The View from Cracktop
At the summit of Cracktop, my friends are waiting for me patiently. I'm struggling a bit to stay awake enough to really push it up these peaks. So while sitting around on the top of Cracktop I pause to eat some food, drink some sports drink and soak in the views that surround us. Once again, we're resting on top of the world with nothing.. but air.. and beauty below us.

On top of the world
We take off and make our way down another steep slope, across the upper portions of glaciers and their cirques and eventually onto more forgiving terrain. The worst of our day was over and now, we're walking across the sky on our way to Flattop Mountain. But first, if you look in the photo above, you'll see a pile of rocks jutting up from my right foot. It's an unnamed peak, and we walked to the top of it for shits and giggles. Then, I took close-up pictures of the other side so you could see the effects of the period of vulcanization that ruled this land 70 million years ago. Just look at the way these rocks are set amongst the landscape, proof of the upward force that created these magnificent mountains.
Up-slope
After hitting the summit of this tiny un-named peak, we headed across the ridge towards our next big target, Sprague Mountain. We headed towards Hayden Spear to get a closer look at the summit area where we confirmed that we couldn't achieve the summit without proper ropes and equipment. Bummed out we kept heading out towards Sprague. Once we reach the summit of Sprague, the end destination was finally in view. I layer down on top of some tussle of grasses and fell asleep... for an hour. I woke up with a painful sunburn but I felt refreshed and ready to push. As we looked around, we could see the clouds getting puffier. It was noon, we'd been at this for some 9 hours and we're just barely beyond the halfway point. We fuel up and prepare to push.
Walking to Sprague
Hayden Spire in the center

The Man
Lonesome Lake 
Longs peak in the distance. Hallett Peak is below and to the right of longs, our drop down locale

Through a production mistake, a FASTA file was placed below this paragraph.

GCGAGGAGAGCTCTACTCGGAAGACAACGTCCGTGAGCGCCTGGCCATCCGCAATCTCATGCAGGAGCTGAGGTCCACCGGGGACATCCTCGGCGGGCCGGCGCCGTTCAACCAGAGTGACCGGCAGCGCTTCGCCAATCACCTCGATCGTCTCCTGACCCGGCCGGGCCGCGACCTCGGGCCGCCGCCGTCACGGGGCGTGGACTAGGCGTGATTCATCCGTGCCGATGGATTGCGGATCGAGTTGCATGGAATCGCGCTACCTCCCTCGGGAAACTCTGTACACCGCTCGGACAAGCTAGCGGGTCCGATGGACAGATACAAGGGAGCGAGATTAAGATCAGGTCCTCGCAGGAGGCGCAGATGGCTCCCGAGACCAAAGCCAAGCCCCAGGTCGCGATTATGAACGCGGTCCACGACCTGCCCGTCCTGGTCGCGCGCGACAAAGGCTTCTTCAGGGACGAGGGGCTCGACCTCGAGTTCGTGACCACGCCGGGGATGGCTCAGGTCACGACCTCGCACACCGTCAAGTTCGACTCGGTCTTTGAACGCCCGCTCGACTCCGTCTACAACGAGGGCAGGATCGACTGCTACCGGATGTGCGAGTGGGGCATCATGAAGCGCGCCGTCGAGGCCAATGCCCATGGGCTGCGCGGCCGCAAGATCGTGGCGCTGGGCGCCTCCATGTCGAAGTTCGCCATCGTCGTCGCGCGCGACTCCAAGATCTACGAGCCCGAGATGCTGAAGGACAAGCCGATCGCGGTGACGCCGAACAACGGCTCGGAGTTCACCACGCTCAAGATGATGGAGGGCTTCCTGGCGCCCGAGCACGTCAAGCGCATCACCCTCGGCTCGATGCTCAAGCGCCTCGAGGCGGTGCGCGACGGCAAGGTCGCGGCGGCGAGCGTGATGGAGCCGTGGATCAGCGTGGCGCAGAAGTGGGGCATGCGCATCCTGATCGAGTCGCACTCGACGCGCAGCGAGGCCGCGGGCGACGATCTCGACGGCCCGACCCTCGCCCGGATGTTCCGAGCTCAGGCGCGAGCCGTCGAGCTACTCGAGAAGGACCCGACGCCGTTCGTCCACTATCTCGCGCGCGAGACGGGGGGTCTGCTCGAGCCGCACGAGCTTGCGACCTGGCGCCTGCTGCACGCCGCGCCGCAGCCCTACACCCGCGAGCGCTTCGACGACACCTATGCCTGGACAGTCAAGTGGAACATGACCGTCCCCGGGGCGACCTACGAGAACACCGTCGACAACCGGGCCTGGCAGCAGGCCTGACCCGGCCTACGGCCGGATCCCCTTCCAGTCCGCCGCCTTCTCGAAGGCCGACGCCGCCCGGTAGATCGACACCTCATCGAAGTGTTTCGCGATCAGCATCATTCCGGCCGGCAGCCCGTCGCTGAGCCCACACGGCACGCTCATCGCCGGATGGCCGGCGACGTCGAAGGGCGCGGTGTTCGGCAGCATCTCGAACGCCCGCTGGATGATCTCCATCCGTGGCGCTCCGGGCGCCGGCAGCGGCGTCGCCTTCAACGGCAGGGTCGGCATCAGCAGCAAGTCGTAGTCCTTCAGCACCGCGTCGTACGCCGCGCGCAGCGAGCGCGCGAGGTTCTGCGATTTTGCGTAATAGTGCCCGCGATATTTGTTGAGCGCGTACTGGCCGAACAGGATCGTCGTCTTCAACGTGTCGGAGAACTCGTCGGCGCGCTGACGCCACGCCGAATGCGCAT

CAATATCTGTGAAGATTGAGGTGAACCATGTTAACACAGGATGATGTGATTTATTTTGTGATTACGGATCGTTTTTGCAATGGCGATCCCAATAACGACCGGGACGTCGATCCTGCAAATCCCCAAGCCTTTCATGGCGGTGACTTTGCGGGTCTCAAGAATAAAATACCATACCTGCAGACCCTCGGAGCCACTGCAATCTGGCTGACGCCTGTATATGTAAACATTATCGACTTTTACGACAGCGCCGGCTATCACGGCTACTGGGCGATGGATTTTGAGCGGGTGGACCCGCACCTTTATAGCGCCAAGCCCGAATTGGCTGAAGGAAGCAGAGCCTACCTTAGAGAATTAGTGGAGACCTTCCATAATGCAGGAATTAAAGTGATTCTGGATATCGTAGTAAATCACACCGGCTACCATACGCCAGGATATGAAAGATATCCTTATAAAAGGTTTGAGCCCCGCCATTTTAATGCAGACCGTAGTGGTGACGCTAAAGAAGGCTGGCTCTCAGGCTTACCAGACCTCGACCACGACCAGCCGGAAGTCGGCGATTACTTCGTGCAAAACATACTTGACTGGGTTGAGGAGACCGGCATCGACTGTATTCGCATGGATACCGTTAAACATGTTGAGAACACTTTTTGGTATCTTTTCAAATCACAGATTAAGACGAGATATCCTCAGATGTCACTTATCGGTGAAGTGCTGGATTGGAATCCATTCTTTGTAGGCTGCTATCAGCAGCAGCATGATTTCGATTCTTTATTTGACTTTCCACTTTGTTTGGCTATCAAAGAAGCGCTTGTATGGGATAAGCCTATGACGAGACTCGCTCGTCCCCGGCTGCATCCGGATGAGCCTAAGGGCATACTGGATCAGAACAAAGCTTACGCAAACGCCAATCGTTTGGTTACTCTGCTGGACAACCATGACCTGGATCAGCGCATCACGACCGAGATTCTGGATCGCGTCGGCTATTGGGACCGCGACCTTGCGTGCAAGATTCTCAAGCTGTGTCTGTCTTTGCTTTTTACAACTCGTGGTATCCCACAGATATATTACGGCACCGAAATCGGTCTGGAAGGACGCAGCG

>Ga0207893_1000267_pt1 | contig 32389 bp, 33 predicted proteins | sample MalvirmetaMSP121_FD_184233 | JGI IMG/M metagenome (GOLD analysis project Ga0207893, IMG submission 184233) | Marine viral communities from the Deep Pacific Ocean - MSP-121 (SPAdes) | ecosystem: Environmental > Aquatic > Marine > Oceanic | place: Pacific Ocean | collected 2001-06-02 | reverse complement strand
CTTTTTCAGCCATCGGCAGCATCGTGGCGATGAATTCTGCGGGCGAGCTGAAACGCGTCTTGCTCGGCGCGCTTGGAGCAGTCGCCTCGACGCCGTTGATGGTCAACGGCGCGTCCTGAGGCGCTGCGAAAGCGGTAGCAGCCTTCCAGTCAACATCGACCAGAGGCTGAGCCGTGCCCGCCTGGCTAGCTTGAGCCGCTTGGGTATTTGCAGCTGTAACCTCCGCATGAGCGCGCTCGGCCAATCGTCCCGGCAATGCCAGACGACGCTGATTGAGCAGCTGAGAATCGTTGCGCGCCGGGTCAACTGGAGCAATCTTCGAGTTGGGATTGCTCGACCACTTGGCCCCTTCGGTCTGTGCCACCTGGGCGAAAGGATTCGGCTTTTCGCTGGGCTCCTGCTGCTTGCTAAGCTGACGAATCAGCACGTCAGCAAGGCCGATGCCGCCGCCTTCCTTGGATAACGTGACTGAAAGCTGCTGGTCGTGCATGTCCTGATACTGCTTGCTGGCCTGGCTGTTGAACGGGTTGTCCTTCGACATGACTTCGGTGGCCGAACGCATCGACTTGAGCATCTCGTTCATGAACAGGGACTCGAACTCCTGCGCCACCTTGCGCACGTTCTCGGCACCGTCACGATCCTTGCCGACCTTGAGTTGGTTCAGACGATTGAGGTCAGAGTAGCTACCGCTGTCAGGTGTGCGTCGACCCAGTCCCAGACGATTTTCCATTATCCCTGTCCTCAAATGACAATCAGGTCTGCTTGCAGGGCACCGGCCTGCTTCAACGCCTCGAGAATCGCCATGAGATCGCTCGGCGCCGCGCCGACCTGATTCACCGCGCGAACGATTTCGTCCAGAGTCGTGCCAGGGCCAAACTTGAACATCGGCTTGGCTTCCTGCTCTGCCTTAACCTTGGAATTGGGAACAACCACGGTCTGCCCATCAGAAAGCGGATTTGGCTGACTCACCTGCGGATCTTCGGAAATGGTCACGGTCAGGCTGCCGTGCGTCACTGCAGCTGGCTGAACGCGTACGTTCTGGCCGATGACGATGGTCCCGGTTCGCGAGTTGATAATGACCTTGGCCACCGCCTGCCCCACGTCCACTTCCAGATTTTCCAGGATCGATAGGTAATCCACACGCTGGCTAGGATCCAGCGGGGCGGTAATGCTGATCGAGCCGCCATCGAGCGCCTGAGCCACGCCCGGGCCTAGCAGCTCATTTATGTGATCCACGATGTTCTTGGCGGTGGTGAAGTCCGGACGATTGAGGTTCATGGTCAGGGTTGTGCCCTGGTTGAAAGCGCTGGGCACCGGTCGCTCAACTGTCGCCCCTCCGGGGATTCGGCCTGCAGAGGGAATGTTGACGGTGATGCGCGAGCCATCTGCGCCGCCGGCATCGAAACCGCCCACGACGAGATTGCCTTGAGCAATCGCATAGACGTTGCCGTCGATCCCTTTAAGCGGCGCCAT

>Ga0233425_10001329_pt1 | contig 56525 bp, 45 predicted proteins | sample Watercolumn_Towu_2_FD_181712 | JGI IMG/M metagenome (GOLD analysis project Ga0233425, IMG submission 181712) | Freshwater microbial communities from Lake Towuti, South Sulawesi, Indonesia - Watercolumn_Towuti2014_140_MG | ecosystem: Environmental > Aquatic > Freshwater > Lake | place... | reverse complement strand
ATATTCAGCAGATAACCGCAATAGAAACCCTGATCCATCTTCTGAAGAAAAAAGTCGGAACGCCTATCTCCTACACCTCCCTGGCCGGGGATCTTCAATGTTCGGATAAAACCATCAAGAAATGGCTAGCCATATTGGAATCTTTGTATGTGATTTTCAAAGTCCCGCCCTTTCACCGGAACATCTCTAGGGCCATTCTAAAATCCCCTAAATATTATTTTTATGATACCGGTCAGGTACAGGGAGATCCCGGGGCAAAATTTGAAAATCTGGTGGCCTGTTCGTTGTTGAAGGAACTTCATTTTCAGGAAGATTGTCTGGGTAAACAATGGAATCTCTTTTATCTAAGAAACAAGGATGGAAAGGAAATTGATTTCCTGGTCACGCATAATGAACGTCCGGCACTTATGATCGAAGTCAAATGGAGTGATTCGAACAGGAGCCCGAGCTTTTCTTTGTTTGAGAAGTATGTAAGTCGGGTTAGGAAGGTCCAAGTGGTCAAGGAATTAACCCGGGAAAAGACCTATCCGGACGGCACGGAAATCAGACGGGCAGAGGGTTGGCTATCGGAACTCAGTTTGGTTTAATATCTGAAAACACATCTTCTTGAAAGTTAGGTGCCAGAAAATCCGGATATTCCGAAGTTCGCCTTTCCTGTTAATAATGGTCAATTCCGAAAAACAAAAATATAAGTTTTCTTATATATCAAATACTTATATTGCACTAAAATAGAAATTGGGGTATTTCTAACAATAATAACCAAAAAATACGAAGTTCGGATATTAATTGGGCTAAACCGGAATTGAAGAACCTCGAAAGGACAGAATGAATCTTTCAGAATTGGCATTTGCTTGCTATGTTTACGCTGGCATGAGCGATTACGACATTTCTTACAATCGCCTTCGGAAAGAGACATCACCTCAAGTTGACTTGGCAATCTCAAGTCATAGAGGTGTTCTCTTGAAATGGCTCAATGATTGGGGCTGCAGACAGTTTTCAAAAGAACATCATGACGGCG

Post 12,713' Nap
From Sprague we picked it up and headed down off it's steep cone and down towards Sprague Glacier. We walked along the top, again, and glared down at Irene Lake and Rainbow Lake. We finally caught up to an old stream bed known as Eureka Ditch and followed it up through Bighorn Meadows. We spotted a large herd of Elk, some 200 in size, grazing up on high, and met up with the Tonahutu Creek Trail. We walked past Ptarmigan Point and into Ptarmigan Pass before walking to the top of Flattop Mountain. We'd spent much of our entire day above 11,000' and touching the tops of the many 12,000+ foot peaks that make up this side of RMNP. We took pictures of the storm clouds gathering over the top of Longs Peak and the surrounding area. We knew our time above tree-line had come to a close and it was time to rush to the trees. We blitzed down off of Flattop Mountain to the shores of Bear Lake. We threw our gear in the can and headed for home.
Out towards the Mummy Range
Storm clouds rolling in
Longs Peak with a thunder-head hat
Rocky Mountain National Park is a huge park compared to the places I'm used to playing in. For most of my summer I've seen it from the windows of the tour van I drive and the tiny walks across the various overlooks of Trail Ridge Road. On this hike, I learned just how huge, rugged and remote this park truly is. One of America's true gem's, I learned more about the park on this hike then I ever have from a book. Getting off the beaten path has never been so great.

Happy Trails!
SJ